Thursday, November 18, 2004

tamene, bahir dar

My first afternoon with Tamene is lost—or perhaps found—in a rush of bike-riding around Bahir Dar. Perched precariously atop a wobbly seat, my tennis shoes barely grazing the pedals, I follow Tamene’s lead as he weaves through people and cars on wide, palm-lined avenues and dusty back streets.

We make our way out of town and veer off onto an unpaved road leading toward a cluster of small cement buildings. We enter one, the home of two of Tamene’s friends, where five or six young men sit circling a small, low table. Greetings and introductions exchanged, we ease our way into a weekend afternoon of chat-chewing and card-playing. Making plans to meet up later rather than linger long with our hosts, we soon ease our way out again and head toward the small room where Tamene lives several dirt paths away.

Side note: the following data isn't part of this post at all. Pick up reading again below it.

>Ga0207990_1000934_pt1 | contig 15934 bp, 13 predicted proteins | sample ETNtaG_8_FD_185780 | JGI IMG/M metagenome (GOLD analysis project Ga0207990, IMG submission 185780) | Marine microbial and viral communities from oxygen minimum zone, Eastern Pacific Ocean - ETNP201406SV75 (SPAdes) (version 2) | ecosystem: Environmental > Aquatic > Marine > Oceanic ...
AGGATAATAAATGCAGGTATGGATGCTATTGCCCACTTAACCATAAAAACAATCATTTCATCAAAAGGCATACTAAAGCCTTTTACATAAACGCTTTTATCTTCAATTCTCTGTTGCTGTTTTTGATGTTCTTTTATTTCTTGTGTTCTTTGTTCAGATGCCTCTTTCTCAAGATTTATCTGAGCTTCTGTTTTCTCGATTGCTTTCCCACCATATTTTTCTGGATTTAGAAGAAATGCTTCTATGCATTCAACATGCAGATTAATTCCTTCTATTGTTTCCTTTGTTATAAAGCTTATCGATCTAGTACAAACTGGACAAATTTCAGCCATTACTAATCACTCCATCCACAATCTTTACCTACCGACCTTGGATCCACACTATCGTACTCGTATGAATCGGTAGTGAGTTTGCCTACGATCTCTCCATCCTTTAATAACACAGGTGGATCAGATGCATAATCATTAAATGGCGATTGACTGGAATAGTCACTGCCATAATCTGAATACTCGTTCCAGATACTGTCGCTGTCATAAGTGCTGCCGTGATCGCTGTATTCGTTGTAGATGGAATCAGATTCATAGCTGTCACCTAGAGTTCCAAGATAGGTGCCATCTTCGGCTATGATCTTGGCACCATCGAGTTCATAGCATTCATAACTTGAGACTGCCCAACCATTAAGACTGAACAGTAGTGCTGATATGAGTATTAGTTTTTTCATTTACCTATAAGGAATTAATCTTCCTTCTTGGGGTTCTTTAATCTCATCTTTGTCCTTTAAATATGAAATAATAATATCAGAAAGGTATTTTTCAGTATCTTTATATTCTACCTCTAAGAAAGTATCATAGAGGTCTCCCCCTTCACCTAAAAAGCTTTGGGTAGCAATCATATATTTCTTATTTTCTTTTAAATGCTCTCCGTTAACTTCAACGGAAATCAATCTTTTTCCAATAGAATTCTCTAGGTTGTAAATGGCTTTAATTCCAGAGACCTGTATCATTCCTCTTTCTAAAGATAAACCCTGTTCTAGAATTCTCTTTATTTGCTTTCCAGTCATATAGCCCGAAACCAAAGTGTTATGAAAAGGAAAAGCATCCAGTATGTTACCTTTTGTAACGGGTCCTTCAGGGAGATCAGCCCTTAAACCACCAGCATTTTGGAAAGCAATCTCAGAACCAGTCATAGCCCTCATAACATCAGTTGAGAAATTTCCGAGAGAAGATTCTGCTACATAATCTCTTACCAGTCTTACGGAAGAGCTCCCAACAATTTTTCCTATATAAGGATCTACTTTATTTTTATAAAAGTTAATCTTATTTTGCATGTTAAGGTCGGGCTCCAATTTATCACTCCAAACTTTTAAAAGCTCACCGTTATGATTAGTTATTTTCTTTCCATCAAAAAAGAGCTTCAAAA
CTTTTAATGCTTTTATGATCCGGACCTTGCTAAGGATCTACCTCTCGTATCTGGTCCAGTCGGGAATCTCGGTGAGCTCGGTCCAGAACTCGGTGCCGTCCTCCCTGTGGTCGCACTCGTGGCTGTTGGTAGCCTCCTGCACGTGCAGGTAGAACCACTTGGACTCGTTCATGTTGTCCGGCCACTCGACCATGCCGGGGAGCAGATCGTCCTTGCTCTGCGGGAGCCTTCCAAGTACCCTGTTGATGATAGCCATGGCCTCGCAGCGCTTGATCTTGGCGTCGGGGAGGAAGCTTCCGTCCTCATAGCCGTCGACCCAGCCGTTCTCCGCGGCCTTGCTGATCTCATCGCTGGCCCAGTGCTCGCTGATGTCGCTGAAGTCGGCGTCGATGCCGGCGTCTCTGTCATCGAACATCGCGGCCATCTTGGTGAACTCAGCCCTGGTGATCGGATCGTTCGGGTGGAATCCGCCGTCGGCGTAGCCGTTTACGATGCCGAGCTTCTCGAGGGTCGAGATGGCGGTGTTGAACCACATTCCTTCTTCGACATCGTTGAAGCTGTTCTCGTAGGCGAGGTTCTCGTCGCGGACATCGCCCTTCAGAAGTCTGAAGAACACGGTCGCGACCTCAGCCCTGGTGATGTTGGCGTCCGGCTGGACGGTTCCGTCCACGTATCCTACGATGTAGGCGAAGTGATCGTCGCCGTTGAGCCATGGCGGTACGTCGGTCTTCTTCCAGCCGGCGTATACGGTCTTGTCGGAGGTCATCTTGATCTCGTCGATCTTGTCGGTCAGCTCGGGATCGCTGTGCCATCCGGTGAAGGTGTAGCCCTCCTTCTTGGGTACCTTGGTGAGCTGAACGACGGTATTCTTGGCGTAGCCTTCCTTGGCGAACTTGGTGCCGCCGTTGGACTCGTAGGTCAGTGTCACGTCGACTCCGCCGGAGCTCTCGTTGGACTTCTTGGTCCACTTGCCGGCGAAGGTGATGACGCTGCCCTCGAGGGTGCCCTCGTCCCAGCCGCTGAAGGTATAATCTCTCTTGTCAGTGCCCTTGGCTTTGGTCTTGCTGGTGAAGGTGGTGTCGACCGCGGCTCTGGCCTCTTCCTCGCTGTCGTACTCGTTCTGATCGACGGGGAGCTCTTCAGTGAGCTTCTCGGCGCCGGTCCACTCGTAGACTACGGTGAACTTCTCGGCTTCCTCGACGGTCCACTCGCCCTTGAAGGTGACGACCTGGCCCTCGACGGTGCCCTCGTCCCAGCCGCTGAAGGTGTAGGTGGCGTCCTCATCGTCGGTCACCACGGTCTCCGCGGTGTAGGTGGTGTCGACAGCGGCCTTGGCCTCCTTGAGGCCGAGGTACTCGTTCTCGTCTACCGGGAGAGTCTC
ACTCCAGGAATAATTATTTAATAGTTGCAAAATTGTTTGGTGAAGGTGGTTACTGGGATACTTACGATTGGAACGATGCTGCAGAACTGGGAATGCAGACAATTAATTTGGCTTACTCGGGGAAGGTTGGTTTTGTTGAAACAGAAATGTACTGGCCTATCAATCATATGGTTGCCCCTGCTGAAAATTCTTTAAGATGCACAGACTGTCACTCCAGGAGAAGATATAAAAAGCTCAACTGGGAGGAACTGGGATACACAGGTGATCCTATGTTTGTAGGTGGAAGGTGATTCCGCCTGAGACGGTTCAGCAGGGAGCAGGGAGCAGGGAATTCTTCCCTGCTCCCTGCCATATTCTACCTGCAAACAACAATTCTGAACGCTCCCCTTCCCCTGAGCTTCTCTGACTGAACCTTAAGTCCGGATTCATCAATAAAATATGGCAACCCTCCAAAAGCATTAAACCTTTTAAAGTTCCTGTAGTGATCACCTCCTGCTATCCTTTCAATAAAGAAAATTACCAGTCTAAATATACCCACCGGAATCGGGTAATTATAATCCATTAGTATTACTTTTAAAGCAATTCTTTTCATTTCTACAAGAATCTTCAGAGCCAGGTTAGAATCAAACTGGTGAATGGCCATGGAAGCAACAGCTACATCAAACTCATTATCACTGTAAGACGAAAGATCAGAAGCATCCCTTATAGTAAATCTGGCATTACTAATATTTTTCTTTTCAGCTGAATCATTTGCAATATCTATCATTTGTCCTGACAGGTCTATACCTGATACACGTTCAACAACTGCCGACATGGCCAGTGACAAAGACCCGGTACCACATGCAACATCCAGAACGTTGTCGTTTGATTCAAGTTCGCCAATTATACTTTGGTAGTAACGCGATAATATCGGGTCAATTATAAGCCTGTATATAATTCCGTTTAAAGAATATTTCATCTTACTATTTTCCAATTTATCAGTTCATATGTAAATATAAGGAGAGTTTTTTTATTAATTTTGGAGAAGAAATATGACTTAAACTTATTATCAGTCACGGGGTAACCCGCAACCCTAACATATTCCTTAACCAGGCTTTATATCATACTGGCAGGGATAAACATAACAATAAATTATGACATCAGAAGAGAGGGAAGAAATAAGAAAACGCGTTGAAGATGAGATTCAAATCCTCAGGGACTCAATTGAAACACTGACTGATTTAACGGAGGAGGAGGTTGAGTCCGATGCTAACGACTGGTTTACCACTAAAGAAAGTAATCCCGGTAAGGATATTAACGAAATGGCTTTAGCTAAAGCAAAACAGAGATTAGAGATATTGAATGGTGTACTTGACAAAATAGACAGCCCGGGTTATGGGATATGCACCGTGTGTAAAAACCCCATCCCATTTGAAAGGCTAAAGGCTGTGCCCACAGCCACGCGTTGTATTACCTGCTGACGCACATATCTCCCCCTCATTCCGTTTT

Side by side on the thin mattress that rests upon his floor, we talk about families and lovers and futures. He speaks of the beautiful girl whose portrait gazes down from the far wall—the girlfriend who he had hoped to marry, now living another life in another world. Finding passage to America by way of “false marriage,” she passes her days in Alexandria, Virginia. I find the place name eerily and unsettlingly familiar as I sit here with this man for whom it its a mere abstraction—a return address on the last letter from the girl who was once here by his side.


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